Let’s celebrate our nurses and midwives
In honour of the 200th birth anniversary of Florence Nightingale, the World Health Organisation has designated 2020 as the Year of the Nurse and Midwife – a year which will see the publication of the first ever State of the World’s Nursing Report, alongside the celebration and recognition of the crucial role nurses and midwifes play in healthcare across the world.
Here at home, we spoke to Board Nurse Director, Dr Margaret McGuire, on what Year of the Nurse and Midwife means for NHS Greater Glasgow and Clyde.
It’s very fitting that aside from the birth anniversary of Florence Nightingale, 2020 has been designated Year of the Nurse and Midwife. Looking across Greater Glasgow and Clyde, never has there been more pressure on our services to continue to deliver the high-quality, safe, consistent and effective level of care our workforce is recognised for. Our nurses and midwives form a key part of the backbone to the delivery of that service.
For many people, nurses are their main and most frequent point of contact whatever role they play and wherever they work – be it in a hospital, community, HSCP, Primary Care or any other associated healthcare service. Our nurses and midwives are responsible for shaping public perceptions of our service and what it means to deliver person centred care.
Our midwives carry the great responsibility of helping bring new life into the world, and play a crucial role as the health professionals providing care, support and guidance to mothers and their partners throughout the whole maternity care episode.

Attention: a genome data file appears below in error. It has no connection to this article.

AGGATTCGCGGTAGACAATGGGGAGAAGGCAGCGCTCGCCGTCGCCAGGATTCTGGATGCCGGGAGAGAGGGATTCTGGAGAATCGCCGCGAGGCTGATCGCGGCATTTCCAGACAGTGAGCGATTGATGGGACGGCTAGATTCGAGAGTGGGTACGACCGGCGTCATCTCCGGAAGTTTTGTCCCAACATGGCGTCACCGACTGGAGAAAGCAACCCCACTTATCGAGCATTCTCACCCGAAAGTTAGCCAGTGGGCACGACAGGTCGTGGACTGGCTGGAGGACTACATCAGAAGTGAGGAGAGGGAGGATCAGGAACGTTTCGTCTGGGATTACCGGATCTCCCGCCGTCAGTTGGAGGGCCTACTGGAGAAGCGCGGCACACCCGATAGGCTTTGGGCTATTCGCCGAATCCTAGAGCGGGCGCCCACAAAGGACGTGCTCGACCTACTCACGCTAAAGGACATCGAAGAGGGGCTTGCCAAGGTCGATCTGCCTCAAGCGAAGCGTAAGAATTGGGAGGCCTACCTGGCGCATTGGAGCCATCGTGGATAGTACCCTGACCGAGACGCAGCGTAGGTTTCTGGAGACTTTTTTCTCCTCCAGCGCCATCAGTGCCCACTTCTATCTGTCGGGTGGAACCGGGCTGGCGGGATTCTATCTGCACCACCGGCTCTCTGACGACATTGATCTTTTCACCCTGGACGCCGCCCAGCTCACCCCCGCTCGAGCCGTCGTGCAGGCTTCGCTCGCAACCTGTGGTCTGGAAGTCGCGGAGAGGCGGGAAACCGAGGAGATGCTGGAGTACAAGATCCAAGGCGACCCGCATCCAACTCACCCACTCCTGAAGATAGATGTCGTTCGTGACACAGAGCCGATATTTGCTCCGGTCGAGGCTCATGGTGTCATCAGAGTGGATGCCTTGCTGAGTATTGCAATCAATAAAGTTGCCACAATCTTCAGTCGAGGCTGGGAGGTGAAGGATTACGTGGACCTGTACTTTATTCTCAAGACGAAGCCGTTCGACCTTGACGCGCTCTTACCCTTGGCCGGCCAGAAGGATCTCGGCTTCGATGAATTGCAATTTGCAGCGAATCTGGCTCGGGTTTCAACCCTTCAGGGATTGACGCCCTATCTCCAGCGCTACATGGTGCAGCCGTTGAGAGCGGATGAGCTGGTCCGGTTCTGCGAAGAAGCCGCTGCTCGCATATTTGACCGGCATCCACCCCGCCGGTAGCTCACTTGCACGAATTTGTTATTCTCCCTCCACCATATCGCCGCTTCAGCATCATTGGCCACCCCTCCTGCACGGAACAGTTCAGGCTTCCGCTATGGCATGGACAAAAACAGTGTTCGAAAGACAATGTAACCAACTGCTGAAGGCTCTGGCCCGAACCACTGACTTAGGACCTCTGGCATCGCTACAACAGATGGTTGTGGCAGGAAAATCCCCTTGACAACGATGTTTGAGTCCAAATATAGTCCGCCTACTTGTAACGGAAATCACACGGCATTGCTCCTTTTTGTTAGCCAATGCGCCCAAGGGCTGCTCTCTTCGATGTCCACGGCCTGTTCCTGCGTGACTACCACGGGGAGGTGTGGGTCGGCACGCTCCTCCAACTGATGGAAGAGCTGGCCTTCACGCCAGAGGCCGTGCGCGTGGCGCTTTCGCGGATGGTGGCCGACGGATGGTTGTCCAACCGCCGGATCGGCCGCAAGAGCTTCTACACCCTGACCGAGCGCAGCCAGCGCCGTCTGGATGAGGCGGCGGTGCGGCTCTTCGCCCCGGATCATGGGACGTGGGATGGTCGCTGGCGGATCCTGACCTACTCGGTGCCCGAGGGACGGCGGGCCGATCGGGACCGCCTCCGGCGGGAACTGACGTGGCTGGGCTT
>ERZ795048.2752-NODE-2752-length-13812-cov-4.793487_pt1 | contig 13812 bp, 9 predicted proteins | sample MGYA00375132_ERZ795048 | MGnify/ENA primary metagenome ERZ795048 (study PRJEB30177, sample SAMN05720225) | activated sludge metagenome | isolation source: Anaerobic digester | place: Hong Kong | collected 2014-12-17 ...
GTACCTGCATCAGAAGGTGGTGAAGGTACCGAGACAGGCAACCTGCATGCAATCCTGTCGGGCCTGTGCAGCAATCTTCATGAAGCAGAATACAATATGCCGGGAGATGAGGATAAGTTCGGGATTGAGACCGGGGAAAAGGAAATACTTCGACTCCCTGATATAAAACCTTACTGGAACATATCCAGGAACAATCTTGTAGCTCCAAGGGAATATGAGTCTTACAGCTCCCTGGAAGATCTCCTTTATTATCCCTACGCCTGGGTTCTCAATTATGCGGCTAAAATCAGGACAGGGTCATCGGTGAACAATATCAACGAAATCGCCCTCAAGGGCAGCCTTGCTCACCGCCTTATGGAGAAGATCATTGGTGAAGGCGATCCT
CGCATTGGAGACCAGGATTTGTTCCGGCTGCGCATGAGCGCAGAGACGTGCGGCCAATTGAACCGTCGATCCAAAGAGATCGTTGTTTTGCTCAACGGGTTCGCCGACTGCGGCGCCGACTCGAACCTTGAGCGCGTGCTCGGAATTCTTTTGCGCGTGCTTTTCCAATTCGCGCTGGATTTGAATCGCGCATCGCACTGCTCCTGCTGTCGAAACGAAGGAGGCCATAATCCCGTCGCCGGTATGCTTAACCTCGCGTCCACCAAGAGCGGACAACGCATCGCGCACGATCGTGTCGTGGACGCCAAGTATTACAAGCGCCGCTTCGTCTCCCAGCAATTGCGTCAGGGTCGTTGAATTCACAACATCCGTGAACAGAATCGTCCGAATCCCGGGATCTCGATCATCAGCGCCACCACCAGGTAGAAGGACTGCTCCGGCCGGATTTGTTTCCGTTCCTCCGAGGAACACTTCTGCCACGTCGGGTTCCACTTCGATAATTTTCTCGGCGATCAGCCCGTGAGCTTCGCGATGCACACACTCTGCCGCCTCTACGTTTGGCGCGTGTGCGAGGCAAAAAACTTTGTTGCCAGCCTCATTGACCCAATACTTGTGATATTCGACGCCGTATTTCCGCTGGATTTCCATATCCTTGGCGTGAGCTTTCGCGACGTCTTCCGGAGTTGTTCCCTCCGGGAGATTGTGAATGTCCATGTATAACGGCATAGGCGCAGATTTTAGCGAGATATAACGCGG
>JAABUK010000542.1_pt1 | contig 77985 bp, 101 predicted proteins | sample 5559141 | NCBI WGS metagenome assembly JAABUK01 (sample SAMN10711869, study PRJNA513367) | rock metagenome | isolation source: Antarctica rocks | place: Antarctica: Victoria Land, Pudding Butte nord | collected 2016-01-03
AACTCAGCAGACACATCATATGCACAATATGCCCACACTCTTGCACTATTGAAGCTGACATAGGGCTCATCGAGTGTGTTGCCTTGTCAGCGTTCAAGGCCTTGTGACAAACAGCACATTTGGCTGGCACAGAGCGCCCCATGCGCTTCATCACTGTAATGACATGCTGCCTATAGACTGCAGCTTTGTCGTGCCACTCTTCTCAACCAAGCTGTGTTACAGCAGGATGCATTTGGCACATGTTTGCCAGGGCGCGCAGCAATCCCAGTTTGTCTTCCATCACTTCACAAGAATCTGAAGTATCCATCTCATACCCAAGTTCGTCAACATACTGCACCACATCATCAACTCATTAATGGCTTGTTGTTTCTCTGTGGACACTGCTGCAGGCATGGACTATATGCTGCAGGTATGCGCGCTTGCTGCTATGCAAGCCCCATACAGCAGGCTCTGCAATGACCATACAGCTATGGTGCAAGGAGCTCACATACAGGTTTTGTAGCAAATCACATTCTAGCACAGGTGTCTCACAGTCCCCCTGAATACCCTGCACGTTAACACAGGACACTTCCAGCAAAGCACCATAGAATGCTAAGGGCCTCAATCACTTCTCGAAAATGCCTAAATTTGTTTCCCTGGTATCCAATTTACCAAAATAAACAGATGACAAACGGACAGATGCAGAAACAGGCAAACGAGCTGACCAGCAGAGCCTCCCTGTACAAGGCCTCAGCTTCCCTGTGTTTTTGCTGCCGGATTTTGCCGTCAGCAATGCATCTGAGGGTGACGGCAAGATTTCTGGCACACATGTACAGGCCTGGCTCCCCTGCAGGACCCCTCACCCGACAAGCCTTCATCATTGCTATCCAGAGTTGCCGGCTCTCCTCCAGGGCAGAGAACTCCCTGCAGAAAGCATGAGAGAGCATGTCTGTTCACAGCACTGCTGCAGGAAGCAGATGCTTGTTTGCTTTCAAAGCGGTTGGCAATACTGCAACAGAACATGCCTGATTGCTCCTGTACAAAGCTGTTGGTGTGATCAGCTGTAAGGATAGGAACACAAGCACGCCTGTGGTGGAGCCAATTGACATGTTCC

We are extremely proud of our highly skilled and educated nurses and midwives. As Nurse Director I am privileged to have such a dedicated, reliable professional workforce, and one which is constantly improving and evolving to meet the needs of the population we look after.
As staff know, Greater Glasgow and Clyde is at the heart of a significant forward-looking transformation programme which impacts every service as we implement changes and innovations to help meet ever increasing demand across the organisation.
We have some of the most specialised and highly skilled nurses and midwives in the world working at specialist, advanced and consultant level. While the fundamental principles of care will always remain the same within nursing and midwifery, this transformation involves further education, training for our nurses to continue improving and delivering person centred innovative models of care. There are fantastic opportunities here at Greater Glasgow and Clyde, and as the biggest and busiest health board in Scotland, there’s never a dull day which I’m sure the whole workforce can attest to.
As such, it’s an excellent landscape to build a career in nursing and midwifery, with brilliant colleagues helping support each other throughout.
While we are under no illusions of the challenges facing the service, and that nursing and midwifery can often face the brunt of those challenges, we know how well received the service is by the public – our most important stakeholders, and how well recognised it is, globally.
That’s why I am looking forward to celebrating Year of the Nurse and the Midwife with you. Over the next 12 months we have a number of events and plans at a local and regional level which play homage not only to Florence Nightingale, but to the thousands of nurses and midwives serving Greater Glasgow and Clyde.
I am so proud of all our nurses and midwives and want to thank you all for your immense and valuable contribution to NHSCCG and the population we care for.
Pictured top: Dr Margaret McGuire